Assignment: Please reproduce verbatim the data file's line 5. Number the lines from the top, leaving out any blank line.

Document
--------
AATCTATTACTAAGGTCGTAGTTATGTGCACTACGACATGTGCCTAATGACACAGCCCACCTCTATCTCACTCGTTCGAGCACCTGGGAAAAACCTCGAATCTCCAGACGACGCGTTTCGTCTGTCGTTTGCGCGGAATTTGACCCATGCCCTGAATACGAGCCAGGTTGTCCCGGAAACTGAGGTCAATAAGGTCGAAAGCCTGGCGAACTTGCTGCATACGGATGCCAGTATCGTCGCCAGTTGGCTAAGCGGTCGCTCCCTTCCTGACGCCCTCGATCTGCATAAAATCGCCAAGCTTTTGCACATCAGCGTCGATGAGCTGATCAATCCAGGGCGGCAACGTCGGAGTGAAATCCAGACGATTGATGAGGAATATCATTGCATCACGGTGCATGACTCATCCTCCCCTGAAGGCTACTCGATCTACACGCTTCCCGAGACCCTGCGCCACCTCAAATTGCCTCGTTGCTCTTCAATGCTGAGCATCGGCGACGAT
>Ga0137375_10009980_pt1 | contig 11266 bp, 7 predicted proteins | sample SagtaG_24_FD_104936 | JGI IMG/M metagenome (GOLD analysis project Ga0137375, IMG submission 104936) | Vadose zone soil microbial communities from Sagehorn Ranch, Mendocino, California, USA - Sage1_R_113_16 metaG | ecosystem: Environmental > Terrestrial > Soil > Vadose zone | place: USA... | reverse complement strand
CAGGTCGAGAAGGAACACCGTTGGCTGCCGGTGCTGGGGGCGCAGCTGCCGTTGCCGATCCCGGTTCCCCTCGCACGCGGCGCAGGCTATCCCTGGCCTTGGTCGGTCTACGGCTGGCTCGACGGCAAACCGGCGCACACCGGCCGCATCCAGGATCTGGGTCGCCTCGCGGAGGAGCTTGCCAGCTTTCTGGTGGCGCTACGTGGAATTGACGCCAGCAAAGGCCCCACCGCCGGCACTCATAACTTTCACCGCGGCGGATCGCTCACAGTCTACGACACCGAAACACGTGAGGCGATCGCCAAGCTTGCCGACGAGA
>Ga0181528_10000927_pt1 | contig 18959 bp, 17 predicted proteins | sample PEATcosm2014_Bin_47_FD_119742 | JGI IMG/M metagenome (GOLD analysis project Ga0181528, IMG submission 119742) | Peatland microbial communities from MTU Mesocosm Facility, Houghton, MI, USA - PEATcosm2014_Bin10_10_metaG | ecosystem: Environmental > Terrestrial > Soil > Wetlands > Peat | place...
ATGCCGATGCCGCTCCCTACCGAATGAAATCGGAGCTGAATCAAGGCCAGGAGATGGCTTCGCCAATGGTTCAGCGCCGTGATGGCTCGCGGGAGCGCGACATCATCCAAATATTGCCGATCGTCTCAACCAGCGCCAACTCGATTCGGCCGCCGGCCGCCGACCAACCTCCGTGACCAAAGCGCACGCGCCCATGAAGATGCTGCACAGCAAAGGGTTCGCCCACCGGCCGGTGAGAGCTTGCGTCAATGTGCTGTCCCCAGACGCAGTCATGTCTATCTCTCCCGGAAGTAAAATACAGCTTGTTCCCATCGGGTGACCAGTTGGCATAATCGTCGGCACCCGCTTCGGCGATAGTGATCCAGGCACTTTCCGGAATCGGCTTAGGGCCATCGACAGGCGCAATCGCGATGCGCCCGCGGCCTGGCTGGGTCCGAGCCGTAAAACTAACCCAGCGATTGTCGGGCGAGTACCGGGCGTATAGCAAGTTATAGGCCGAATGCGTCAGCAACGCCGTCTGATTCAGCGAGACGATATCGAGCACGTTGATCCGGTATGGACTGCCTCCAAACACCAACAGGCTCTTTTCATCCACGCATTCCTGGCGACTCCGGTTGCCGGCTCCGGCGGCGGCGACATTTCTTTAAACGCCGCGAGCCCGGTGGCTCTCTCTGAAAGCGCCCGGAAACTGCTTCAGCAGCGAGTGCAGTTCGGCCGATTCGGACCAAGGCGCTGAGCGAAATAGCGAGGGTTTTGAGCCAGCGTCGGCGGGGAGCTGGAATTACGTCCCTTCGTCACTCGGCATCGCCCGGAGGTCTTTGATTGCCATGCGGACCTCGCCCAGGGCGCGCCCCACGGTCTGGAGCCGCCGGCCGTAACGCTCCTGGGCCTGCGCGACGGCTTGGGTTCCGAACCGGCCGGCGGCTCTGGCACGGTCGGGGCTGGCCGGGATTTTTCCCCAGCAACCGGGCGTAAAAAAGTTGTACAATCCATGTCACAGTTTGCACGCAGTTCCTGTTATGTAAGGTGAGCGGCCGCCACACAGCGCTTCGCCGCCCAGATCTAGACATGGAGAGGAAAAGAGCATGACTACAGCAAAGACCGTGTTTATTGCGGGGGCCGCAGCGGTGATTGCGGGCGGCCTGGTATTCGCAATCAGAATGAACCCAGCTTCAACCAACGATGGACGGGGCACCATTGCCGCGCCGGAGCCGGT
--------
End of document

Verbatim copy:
ATGCCGATGCCGCTCCCTACCGAATGAAATCGGAGCTGAATCAAGGCCAGGAGATGGCTTCGCCAATGGTTCAGCGCCGTGATGGCTCGCGGGAGCGCGACATCATCCAAATATTGCCGATCGTCTCAACCAGCGCCAACTCGATTCGGCCGCCGGCCGCCGACCAACCTCCGTGACCAAAGCGCACGCGCCCATGAAGATGCTGCACAGCAAAGGGTTCGCCCACCGGCCGGTGAGAGCTTGCGTCAATGTGCTGTCCCCAGACGCAGTCATGTCTATCTCTCCCGGAAGTAAAATACAGCTTGTTCCCATCGGGTGACCAGTTGGCATAATCGTCGGCACCCGCTTCGGCGATAGTGATCCAGGCACTTTCCGGAATCGGCTTAGGGCCATCGACAGGCGCAATCGCGATGCGCCCGCGGCCTGGCTGGGTCCGAGCCGTAAAACTAACCCAGCGATTGTCGGGCGAGTACCGGGCGTATAGCAAGTTATAGGCCGAATGCGTCAGCAACGCCGTCTGATTCAGCGAGACGATATCGAGCACGTTGATCCGGTATGGACTGCCTCCAAACACCAACAGGCTCTTTTCATCCACGCATTCCTGGCGACTCCGGTTGCCGGCTCCGGCGGCGGCGACATTTCTTTAAACGCCGCGAGCCCGGTGGCTCTCTCTGAAAGCGCCCGGAAACTGCTTCAGCAGCGAGTGCAGTTCGGCCGATTCGGACCAAGGCGCTGAGCGAAATAGCGAGGGTTTTGAGCCAGCGTCGGCGGGGAGCTGGAATTACGTCCCTTCGTCACTCGGCATCGCCCGGAGGTCTTTGATTGCCATGCGGACCTCGCCCAGGGCGCGCCCCACGGTCTGGAGCCGCCGGCCGTAACGCTCCTGGGCCTGCGCGACGGCTTGGGTTCCGAACCGGCCGGCGGCTCTGGCACGGTCGGGGCTGGCCGGGATTTTTCCCCAGCAACCGGGCGTAAAAAAGTTGTACAATCCATGTCACAGTTTGCACGCAGTTCCTGTTATGTAAGGTGAGCGGCCGCCACACAGCGCTTCGCCGCCCAGATCTAGACATGGAGAGGAAAAGAGCATGACTACAGCAAAGACCGTGTTTATTGCGGGGGCCGCAGCGGTGATTGCGGGCGGCCTGGTATTCGCAATCAGAATGAACCCAGCTTCAACCAACGATGGACGGGGCACCATTGCCGCGCCGGAGCCGGT